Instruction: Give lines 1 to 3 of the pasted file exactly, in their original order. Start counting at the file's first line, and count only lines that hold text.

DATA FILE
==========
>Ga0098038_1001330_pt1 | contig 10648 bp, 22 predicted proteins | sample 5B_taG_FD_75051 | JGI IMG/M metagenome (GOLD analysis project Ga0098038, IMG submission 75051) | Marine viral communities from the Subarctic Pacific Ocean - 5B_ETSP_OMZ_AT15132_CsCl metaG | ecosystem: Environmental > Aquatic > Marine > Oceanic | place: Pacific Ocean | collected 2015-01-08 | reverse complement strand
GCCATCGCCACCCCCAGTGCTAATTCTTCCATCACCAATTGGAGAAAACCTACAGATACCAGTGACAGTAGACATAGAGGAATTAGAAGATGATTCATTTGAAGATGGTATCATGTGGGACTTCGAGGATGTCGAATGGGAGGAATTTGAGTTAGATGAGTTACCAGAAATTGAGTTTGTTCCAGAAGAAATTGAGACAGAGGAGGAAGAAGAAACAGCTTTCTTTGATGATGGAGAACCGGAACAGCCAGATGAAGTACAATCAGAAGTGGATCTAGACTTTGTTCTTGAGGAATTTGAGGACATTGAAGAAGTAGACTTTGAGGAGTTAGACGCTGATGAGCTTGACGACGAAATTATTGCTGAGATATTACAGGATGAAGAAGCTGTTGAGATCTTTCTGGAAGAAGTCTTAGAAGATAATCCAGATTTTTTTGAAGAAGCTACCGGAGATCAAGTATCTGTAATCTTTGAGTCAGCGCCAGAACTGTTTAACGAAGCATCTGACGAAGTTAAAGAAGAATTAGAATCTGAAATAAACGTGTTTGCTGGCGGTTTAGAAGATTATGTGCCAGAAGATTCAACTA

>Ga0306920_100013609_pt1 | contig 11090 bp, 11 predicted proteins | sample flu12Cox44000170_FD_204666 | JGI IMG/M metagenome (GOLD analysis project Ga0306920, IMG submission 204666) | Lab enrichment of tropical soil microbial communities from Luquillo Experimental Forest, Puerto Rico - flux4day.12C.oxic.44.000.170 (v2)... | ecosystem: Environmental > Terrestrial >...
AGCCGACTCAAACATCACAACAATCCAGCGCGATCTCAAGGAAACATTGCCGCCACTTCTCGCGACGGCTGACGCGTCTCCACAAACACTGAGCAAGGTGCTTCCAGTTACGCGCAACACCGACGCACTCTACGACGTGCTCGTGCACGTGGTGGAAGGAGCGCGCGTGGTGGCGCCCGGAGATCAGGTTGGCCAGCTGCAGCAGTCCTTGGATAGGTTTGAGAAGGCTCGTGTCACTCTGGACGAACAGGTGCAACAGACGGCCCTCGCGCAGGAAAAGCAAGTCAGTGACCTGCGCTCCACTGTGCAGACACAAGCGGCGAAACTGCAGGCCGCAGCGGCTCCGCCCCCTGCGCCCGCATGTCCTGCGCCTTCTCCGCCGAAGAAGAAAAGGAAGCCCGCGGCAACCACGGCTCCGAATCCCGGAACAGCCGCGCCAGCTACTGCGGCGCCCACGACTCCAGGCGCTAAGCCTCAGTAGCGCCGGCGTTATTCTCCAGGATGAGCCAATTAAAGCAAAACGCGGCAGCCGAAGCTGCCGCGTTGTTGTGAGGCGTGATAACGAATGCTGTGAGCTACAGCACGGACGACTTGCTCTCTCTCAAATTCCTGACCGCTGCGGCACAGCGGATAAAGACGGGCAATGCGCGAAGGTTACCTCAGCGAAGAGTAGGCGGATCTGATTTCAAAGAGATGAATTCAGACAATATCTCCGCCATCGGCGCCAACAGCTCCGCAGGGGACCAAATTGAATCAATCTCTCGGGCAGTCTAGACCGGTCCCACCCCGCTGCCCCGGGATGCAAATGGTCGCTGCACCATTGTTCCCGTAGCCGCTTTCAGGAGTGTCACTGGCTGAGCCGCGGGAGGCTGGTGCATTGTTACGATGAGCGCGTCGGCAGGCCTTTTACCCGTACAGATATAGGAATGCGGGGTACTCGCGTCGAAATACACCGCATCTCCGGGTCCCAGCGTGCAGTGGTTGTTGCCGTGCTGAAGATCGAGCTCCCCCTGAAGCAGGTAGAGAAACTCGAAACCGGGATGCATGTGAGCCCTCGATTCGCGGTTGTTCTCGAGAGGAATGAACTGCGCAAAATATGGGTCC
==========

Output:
>Ga0098038_1001330_pt1 | contig 10648 bp, 22 predicted proteins | sample 5B_taG_FD_75051 | JGI IMG/M metagenome (GOLD analysis project Ga0098038, IMG submission 75051) | Marine viral communities from the Subarctic Pacific Ocean - 5B_ETSP_OMZ_AT15132_CsCl metaG | ecosystem: Environmental > Aquatic > Marine > Oceanic | place: Pacific Ocean | collected 2015-01-08 | reverse complement strand
GCCATCGCCACCCCCAGTGCTAATTCTTCCATCACCAATTGGAGAAAACCTACAGATACCAGTGACAGTAGACATAGAGGAATTAGAAGATGATTCATTTGAAGATGGTATCATGTGGGACTTCGAGGATGTCGAATGGGAGGAATTTGAGTTAGATGAGTTACCAGAAATTGAGTTTGTTCCAGAAGAAATTGAGACAGAGGAGGAAGAAGAAACAGCTTTCTTTGATGATGGAGAACCGGAACAGCCAGATGAAGTACAATCAGAAGTGGATCTAGACTTTGTTCTTGAGGAATTTGAGGACATTGAAGAAGTAGACTTTGAGGAGTTAGACGCTGATGAGCTTGACGACGAAATTATTGCTGAGATATTACAGGATGAAGAAGCTGTTGAGATCTTTCTGGAAGAAGTCTTAGAAGATAATCCAGATTTTTTTGAAGAAGCTACCGGAGATCAAGTATCTGTAATCTTTGAGTCAGCGCCAGAACTGTTTAACGAAGCATCTGACGAAGTTAAAGAAGAATTAGAATCTGAAATAAACGTGTTTGCTGGCGGTTTAGAAGATTATGTGCCAGAAGATTCAACTA

>Ga0306920_100013609_pt1 | contig 11090 bp, 11 predicted proteins | sample flu12Cox44000170_FD_204666 | JGI IMG/M metagenome (GOLD analysis project Ga0306920, IMG submission 204666) | Lab enrichment of tropical soil microbial communities from Luquillo Experimental Forest, Puerto Rico - flux4day.12C.oxic.44.000.170 (v2)... | ecosystem: Environmental > Terrestrial >...